A good work of fiction includes…Even in fiction, facts are not only welcome, but necessary. What makes a really good story? It’s believable. It could really happen. It mirrors real life.

Like the house built on sand, a story with no foundation will quickly wash away, and its writer will look very foolish. Include a factual foundation, such as, basing a story in a real place, or using everyday articles that might be found in someone’s home. Sometimes, good characters and engaging dialogue are enough to ground the story. Think of the best scenes in your favorite movies. Don’t they usually include dialogue and interaction between the characters? They become real in those moments, and you become part of the scene. That’s great fiction.

Showing … not telling–One of the greatest commandments of fiction writing! Fiction is a finely-crafted work of art. A really good story doesn’t just tell you what’s going on, it shows you. You get so wrapped up in the story, you feel what the character feels, see what he sees. You’re emotionally involved. I read an excellent blog post on this subject, written by Cindy Sproles, on The Write Conversation. You can access that article here: Writing With Emotion.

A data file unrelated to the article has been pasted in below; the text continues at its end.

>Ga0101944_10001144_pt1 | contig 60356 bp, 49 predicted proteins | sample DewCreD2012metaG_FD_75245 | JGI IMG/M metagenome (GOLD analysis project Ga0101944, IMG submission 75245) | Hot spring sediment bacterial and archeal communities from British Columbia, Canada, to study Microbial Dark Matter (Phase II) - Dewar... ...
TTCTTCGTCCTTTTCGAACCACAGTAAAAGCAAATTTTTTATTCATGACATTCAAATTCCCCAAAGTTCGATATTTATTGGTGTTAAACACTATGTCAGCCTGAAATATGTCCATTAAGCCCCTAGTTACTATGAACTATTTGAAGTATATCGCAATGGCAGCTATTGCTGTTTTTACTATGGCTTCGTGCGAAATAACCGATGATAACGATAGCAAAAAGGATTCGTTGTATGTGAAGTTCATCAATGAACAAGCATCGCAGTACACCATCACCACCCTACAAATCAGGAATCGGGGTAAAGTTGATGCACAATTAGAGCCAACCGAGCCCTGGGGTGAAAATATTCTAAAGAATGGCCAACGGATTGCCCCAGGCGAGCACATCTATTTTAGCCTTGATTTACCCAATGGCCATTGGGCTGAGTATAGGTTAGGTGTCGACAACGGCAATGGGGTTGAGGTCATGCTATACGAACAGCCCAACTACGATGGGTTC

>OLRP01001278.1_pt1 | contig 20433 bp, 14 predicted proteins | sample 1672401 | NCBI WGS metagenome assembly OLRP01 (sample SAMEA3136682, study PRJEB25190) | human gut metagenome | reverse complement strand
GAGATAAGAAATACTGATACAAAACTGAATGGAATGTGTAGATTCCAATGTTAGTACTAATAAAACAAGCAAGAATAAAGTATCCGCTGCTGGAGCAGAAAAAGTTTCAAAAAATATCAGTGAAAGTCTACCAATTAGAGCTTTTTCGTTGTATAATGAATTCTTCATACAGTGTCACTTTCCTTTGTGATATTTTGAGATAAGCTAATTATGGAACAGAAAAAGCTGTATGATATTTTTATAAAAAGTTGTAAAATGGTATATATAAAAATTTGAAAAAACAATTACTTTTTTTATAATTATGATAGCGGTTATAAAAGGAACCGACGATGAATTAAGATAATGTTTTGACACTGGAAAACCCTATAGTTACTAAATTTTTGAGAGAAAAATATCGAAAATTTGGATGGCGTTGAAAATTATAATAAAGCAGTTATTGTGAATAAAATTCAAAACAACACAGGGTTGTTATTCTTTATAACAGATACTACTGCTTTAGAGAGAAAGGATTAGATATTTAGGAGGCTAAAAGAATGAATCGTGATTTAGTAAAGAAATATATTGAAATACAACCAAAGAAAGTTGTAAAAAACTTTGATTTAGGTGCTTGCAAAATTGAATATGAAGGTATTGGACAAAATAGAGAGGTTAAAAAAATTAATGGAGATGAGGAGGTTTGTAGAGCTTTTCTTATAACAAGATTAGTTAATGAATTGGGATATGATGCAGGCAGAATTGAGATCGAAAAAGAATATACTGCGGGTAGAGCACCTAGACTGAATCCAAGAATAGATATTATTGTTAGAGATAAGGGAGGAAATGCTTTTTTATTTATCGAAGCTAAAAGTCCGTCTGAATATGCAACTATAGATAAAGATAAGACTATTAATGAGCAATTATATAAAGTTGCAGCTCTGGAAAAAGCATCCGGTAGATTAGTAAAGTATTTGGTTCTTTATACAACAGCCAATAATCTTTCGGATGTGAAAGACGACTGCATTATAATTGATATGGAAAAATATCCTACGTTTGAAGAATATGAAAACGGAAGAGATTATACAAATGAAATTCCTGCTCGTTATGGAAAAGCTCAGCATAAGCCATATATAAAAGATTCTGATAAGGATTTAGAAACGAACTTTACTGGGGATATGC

Read good fiction. Find writers whose books you love, and read. I use the following list of questions as I read:

  • How does the writer make me want to turn the page?
  • What draws me to the lead character?
  • When are the stakes raised?
  • How does the writer integrate minor characters?
  • What makes a scene work?
  • What’s the key to the conflict?
  • How does the writer handle dialogue?

These questions also work with television shows and movies. The answers can be very revealing. What are the author’s strong points? What are his shortcomings? What’s your takeaway? Challenge your own writing in this way, and you’re bound to improve.

I don’t claim to know it all, because I don’t think it’s possible to learn all there is to know about writing. It’s an ever-changing scene that needs to be edited and updated, molded to fit genres and themes. And there’s no way I can tell you all you need to know in 750 words or less. But, if you really want to learn, and you want to excel at the craft, or at least develop your personal style and voice, you can achieve that.